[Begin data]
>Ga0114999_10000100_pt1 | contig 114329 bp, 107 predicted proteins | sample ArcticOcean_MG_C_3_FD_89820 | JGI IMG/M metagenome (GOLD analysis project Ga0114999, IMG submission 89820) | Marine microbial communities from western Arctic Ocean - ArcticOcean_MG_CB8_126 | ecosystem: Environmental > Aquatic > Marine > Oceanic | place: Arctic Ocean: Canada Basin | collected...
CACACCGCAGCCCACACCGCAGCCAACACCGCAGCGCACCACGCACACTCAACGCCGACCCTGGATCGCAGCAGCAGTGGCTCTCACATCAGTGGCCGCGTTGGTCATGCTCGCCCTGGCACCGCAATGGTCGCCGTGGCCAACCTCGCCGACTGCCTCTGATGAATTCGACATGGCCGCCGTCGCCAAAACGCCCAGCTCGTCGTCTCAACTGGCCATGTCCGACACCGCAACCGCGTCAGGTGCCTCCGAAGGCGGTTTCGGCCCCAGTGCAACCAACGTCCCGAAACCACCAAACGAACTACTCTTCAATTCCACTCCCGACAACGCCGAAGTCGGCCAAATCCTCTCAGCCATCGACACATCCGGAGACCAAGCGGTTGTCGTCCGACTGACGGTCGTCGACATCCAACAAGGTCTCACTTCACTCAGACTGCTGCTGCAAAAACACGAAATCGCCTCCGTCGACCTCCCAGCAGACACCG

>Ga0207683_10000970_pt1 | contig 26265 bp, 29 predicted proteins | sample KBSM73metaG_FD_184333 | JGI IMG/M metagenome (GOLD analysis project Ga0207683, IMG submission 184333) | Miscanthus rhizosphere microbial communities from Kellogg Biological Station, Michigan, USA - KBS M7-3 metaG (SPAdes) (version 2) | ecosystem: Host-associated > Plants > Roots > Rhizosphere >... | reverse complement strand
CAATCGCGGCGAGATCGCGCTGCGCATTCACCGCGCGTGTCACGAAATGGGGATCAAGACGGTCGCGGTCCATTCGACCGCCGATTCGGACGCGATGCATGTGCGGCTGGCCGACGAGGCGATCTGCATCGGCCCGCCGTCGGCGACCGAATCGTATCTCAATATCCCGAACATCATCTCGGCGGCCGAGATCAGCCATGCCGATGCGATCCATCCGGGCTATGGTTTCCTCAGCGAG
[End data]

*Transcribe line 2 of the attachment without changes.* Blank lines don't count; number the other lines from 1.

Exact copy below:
CACACCGCAGCCCACACCGCAGCCAACACCGCAGCGCACCACGCACACTCAACGCCGACCCTGGATCGCAGCAGCAGTGGCTCTCACATCAGTGGCCGCGTTGGTCATGCTCGCCCTGGCACCGCAATGGTCGCCGTGGCCAACCTCGCCGACTGCCTCTGATGAATTCGACATGGCCGCCGTCGCCAAAACGCCCAGCTCGTCGTCTCAACTGGCCATGTCCGACACCGCAACCGCGTCAGGTGCCTCCGAAGGCGGTTTCGGCCCCAGTGCAACCAACGTCCCGAAACCACCAAACGAACTACTCTTCAATTCCACTCCCGACAACGCCGAAGTCGGCCAAATCCTCTCAGCCATCGACACATCCGGAGACCAAGCGGTTGTCGTCCGACTGACGGTCGTCGACATCCAACAAGGTCTCACTTCACTCAGACTGCTGCTGCAAAAACACGAAATCGCCTCCGTCGACCTCCCAGCAGACACCG